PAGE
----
Chances are good if you have to ask a structural design question, then you are in over your head.
Reader LARRY in DITTMER writes:
“Can you 2 by 4 flat on an 8 foot span Truss”
A few years ago, one of my neighbors bought a pole building kit from someone other than Hansen Pole Buildings. It was for a garage and sidewall columns and single roof trusses were placed every eight feet. Now I am relatively certain this building’s roof purlins were supposed to be 2×8 on edge between trusses – however for some obscure reason, they got installed flat wise! I am unsure as to how they were even able to get roofing installed without falling through.
This is just one of many reasons why post frame buildings should be designed by a Registered Professional Engineer.
When it comes to designing whether a roof purlin can achieve a given span, it takes a lot of calculations – both for live or snow loads, as well as wind loads. In high wind areas, wind will fail purlins (or their connections) rather than snow! I have condensed calculations down to just bending and deflection and will use minimum snow loads in this example:
ROOF PURLIN DESIGN – Main Building (Balanced snow load)
Roof slope = 4:12 (18.435° roof angle)
Trusses spaced 8-ft. o.c.
Purlin span = 8-ft.
Purlin spacing = 24 in.
Purlin size 2″ x 4″ #2 Southern Pine
Roof steel dead load = 0.63 psf steel American Building Components catalogue
Roof lumber dead load = 0.587 psf
Total purlin dead load = 1.217 psf
Check for gravity loads
Fb: allowable bending pressure
Fb‘ = Fb * CD * CM * Ct * CL * CF * Cfu * Ci * Cr
CD: load duration factor
CD = 1.15 NDS 2.3.2
CM: wet service factor
CM = 1 because purlins are protected from moisture by roof
Ct: temperature factor
Ct = 1 NDS 2.3.3
CL: beam stability factor
CL = 1 NDS 4.4.1
CF: size factor
CF = 1 NDS Supplement table 4B
Cfu: flat use factor
Cfu = 1.1 NDS Supplement table 4B
Ci: incising factor
Ci = 1 NDS 4.3.8
Cr: repetitive member factor
Cr = 1.15 NDS 4.3.9
Fb = 1100 psi NDS Supplement Table 4B
Fb‘ = 1100 psi * 1.15 * 1 * 1 * 1 * 1 * 1.1 * 1 * 1.15
Fb‘ = 1600 psi
fb: bending stress from snow/dead loads
fb = (purlin_dead_load + S) * spacing / 12 * cos(θ) / 12 * (sf * 12 – 3)2 / 8 * 6 / b / d2 * cos(θ)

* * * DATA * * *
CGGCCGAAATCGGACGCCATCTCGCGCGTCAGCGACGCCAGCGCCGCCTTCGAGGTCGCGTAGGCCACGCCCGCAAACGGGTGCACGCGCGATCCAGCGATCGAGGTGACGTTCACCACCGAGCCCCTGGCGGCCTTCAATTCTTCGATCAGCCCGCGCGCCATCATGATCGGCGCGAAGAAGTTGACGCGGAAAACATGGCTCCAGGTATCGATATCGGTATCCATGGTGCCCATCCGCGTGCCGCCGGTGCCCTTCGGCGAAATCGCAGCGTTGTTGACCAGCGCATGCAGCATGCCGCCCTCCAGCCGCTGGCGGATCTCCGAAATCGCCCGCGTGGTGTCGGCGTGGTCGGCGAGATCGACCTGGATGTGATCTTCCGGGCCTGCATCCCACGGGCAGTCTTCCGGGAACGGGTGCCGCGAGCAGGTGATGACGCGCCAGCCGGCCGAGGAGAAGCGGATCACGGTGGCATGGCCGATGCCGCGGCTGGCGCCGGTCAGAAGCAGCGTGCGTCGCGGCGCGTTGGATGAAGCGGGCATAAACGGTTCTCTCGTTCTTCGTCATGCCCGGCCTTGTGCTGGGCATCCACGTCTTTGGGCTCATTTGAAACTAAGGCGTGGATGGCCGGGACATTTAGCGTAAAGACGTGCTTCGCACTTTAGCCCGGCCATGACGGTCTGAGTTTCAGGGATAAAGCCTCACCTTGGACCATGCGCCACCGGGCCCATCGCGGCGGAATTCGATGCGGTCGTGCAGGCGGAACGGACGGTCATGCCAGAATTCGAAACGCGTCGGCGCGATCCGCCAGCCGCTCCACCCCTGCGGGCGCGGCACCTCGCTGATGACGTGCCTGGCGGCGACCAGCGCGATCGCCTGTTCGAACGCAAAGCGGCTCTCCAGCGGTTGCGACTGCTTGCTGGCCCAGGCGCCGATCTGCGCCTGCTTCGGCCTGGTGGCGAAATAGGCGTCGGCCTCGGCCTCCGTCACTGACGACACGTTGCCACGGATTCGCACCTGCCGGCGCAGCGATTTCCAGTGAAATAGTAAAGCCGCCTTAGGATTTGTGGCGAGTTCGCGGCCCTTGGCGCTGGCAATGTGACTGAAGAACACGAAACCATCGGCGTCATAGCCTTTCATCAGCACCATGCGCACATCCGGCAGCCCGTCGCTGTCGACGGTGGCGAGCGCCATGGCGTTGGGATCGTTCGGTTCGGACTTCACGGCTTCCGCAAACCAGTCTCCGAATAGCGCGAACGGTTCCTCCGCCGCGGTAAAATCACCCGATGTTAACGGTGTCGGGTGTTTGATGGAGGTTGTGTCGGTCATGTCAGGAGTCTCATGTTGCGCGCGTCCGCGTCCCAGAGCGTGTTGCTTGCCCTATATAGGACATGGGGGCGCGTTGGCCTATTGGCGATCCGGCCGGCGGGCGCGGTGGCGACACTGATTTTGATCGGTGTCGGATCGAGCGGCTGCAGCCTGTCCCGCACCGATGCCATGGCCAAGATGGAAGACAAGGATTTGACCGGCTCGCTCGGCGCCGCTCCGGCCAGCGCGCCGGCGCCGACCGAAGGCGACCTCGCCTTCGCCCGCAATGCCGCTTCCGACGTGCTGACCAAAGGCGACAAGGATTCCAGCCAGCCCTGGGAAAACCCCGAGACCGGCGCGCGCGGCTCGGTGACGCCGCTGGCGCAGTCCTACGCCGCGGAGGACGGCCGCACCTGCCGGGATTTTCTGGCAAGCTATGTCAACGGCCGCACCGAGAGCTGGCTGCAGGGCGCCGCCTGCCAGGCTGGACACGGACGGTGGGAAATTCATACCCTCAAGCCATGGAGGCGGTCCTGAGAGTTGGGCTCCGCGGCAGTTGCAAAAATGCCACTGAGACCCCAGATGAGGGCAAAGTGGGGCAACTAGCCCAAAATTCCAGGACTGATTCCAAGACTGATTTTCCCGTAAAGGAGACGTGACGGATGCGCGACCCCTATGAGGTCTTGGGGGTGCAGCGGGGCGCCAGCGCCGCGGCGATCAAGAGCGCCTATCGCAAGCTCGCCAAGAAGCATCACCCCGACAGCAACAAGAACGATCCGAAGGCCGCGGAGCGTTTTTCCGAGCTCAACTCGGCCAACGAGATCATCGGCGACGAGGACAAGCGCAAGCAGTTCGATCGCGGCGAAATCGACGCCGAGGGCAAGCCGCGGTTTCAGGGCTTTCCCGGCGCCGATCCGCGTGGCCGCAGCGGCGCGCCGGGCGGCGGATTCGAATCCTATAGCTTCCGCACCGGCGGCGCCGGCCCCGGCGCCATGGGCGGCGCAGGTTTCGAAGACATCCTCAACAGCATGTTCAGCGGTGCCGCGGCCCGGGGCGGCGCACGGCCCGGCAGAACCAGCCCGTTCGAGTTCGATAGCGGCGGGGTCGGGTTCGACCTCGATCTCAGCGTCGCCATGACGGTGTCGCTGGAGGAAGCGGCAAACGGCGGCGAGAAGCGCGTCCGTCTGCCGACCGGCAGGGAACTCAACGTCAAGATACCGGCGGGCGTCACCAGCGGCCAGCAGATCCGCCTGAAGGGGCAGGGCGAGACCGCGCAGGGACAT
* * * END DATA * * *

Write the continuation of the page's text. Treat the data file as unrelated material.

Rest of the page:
S = 21.217 psf using the appropriate load calculated above
fb = 21.217 psf * 24″ / 12 in./ft. * cos(18.435) / 12 in./ft. * (8′ * 12 in./ft.)2 / 8 * 6 / 3.5″ / 1.5″2 * cos(18.435)
fb = 2961.59 psi > 1600 psi; stressed to 185.1%
Δallow: allowable deflection
Δallow = l / 180 IBC table 1604.3
l = 96″
Δallow = 96″ / 180
Δallow = 0.533″
Δmax: maximum deflection
Δmax = S * spacing * cos(θ * π / 180) * (sf * 12)4 / 185 / E / I from http://www.awc.org/pdf/DA6-BeamFormulas.pdf p.18
E: Modulus of Elasticity
E = 1400000 psi NDS Supplement
I: moment of inertia
I = b * d3 / 12
I = 3.5″ * 1.5″3 / 12
I = 0.984375 in.4
Δmax = 21.217 psf / 144 psi/psf * 24″ * cos(18.435° * 3.14159 / 180) * (8′ * 12 in./ft.)4 / 185 / 1400000 psi / 0.984375 in.4
Δmax = 1.118″ > 0.533″; 209.68% overstressed in deflection
These calculations are based upon purlins every 24 inches on center. If you were to reduce spacing to say 11 inches on center then flatwise 2×4 #2 Southern Pine with a 20 psf roof snow load would be adequate.
If you were able to somehow acquire 2850f Machine Stress Rated 2×4 with a E value of 2300000 psi (very high grade material used by some truss manufacturers) spacing could be 18 inches on center.
Again – remember these equations are just for checking for bending due to a minimal snow load, wind conditions may dictate. Please consult with a Registered Professional Engineer for actual designs.